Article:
Sponsored by The Stonehenge Tour Companyhttps://stonehengetours.com/

Merlin says “Visiting Wiltshire ? Buy this book!”

Merlin @ Stonehenge
The Stonehenge Stone Circle Website





STONEHENGE SUMMER SOLSTICE 2012

25 04 2012

Stonehenge is an ancient pre-historic site. It has been a place of worship and celebration at the time of Summer Solstice since time immemorial.

Stonehenge Summer Solstice 2012

Stonehenge Summer Solstice 2012

English Heritage is pleased to be providing Managed Open Access to Stonehenge for the Summer Solstice. Please help us to create a peaceful occasion by taking personal responsibility and following the Conditions of Entry and guidelines set out on the following pages. We have a duty of care to ensure public safety and are responsible for the protection of Stonehenge and its surrounding Monuments. If we are to ensure that future access is sustainable, it is essential that everyone observes and abides by these Conditions of Entry.

During the Summer Solstice access to Stonehenge, we support all individuals and groups conducting their own forms of ceremony and celebration providing that they are mutually respectful and tolerant of one another. It is a place seen by many as a sacred site – therefore please respect it and those attending.

English Heritage continues to work closely with the many agencies and people from all sectors of the community and we would like to thank them for their help and support.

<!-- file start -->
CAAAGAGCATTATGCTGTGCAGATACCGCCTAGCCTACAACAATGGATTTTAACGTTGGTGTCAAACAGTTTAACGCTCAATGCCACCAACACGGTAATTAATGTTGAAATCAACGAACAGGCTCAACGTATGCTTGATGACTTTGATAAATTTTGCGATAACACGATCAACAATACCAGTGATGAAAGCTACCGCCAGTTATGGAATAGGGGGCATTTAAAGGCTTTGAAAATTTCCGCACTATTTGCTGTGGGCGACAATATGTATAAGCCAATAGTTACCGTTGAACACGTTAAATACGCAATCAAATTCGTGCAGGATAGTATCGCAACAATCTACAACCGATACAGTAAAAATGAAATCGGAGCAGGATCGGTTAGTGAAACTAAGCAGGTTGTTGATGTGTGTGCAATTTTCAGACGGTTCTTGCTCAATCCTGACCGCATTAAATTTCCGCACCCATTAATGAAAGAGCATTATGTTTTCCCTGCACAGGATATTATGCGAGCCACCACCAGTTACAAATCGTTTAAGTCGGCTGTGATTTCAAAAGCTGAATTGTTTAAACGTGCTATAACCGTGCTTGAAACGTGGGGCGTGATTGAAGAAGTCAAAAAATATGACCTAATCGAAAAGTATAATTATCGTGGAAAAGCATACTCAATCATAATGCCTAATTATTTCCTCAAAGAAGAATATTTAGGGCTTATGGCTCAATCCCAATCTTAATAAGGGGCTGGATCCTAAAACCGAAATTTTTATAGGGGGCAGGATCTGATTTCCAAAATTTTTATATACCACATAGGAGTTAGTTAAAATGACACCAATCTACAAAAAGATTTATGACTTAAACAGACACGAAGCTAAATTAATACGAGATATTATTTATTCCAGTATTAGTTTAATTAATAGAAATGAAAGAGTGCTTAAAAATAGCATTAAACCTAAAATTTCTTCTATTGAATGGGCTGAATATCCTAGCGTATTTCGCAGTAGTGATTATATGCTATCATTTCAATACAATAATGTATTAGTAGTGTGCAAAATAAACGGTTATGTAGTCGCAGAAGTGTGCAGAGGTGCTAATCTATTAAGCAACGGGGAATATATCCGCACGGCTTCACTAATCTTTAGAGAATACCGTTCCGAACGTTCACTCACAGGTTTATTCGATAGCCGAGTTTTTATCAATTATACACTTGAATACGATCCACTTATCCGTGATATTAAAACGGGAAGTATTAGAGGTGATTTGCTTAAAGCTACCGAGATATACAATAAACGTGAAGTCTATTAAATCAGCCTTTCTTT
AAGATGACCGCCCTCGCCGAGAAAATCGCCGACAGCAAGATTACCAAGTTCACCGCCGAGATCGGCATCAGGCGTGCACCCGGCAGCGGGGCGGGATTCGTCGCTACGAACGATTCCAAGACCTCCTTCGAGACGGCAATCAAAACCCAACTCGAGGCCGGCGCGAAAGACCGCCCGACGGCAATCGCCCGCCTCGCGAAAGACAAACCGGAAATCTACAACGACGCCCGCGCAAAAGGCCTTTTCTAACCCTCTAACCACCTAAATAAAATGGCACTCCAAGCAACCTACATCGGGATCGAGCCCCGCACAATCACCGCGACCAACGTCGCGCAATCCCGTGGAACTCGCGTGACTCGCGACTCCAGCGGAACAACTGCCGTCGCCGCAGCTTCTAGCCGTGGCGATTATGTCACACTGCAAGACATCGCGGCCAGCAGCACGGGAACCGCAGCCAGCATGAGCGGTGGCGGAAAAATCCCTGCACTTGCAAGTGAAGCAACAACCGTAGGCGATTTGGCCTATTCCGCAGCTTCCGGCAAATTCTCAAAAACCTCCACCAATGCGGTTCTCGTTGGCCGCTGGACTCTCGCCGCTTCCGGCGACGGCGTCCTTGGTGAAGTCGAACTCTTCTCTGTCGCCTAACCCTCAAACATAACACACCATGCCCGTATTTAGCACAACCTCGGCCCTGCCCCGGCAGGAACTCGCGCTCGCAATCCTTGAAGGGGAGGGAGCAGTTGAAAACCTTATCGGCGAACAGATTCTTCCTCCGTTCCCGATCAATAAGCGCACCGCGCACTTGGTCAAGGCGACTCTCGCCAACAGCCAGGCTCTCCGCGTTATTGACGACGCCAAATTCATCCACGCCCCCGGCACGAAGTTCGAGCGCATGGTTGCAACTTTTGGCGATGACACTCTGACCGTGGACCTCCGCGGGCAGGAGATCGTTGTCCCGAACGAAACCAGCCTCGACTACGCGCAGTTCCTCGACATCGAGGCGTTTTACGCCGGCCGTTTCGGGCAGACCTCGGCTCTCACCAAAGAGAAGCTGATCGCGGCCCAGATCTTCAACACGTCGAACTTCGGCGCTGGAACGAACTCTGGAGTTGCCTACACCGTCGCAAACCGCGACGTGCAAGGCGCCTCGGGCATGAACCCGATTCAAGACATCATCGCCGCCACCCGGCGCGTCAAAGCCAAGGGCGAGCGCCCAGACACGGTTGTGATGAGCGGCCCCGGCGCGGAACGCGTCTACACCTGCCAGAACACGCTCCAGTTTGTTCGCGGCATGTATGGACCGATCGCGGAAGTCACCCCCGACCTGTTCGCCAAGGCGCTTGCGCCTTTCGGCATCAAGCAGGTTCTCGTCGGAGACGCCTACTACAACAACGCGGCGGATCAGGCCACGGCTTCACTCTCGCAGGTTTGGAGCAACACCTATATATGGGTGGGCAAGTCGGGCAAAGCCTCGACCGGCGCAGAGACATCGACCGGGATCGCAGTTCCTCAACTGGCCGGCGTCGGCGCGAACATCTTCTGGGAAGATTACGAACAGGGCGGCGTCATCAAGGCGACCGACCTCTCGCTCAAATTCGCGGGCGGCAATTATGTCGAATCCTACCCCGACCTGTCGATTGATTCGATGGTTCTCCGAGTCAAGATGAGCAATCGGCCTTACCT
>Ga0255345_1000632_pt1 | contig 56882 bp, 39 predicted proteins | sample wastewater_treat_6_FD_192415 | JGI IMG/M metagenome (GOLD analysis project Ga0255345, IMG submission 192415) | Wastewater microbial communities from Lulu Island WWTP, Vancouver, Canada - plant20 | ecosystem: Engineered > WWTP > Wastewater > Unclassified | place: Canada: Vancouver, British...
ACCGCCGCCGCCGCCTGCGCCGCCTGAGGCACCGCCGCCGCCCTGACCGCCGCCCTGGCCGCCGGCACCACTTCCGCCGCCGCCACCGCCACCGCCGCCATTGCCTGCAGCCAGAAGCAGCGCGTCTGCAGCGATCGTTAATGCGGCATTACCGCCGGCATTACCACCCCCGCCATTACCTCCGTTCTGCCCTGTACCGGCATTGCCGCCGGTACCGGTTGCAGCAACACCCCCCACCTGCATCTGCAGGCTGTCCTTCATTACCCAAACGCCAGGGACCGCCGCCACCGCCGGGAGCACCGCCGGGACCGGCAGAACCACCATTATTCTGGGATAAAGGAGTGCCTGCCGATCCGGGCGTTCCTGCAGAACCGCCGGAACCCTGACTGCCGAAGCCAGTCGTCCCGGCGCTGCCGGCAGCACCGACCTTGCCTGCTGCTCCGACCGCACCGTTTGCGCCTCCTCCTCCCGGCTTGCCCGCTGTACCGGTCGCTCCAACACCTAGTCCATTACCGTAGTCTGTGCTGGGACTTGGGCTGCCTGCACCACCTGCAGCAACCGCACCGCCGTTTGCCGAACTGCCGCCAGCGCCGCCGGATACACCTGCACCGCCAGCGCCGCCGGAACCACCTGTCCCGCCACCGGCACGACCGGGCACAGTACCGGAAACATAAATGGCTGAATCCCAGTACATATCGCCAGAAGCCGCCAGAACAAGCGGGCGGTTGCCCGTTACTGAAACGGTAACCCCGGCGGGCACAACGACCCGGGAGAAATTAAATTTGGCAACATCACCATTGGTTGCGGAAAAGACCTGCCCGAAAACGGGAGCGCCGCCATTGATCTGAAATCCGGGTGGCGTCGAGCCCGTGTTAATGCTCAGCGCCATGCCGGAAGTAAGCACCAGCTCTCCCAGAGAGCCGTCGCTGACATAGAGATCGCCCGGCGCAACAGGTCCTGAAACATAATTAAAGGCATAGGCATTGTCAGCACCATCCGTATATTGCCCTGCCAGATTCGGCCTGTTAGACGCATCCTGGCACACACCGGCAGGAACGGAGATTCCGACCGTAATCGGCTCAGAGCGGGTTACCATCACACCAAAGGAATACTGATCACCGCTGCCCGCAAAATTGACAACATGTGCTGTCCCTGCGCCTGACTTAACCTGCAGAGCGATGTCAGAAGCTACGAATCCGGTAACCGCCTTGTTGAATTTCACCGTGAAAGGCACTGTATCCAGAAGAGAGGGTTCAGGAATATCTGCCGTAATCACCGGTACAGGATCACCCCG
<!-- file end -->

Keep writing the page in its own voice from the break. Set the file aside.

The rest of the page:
Parking and entry to the Monument will be free, subject to the Conditions of Entry. Please do not arrive at the Solstice Car Park or Stonehenge in advance of the opening times listed below:

SOLSTICE CAR PARK OPENS
1900 hours (7pm) Wednesday 20th June
ACCESS TO STONEHENGE
1900 hours (7pm) Wednesday 20th June

LAST ADMISSION TO SOLSTICE CAR PARK
0600 hours (6am) Thursday 21st June
STONEHENGE CLOSES
0800 hours (8am) Thursday 21st June
SOLSTICE CAR PARK TO BE VACATED
1200 hours (12 Noon) Thursday 21st June – see the pages on Travel and Parking for further information on travel and parking arrangements.
WE HOPE THE WEATHER WILL BE KIND AND WISH YOU A PEACEFUL AND CELEBRATORY SOLSTICE.
Sunset and sunrise occur at the following times:

  • Sunset on Wednesday 20th June 2012 is at 2126 hrs (9.26pm)
  • Sunrise on Thursday 21st June 2012 is at 0452 hrs (4.52am)TRANSPORT FROM LONDON: As usual our friends at The ‘Stonehenge Tour Company’ will be providing tours and transport from London – click here

ENGLISH HERITAGE CONDITIONS OF ENTRYCLICK HERE

Helpful links

For directions, click here.
For bookings, dog policy etc., you need to contact English Heritage, click here, the custodians of the site.
For special access to the Stones (not during the Solstice), click here.
The Avebury complex is a must on your itinerary and only a short journey, north, from Stonehenge. There is free, open access to the whole of this huge site. click here for more information.
Stonehenge and Solstice News / updates: https://twitter.com/#!/ST0NEHENGE 

Link Source: http://www.efestivals.co.uk/festivals/stonehenge/2012/
Link source: http://www.visit-stonehenge.org/2012/04/summer-solstice-celebrations-at.html

Merlin says “Respect the Stones and see you there”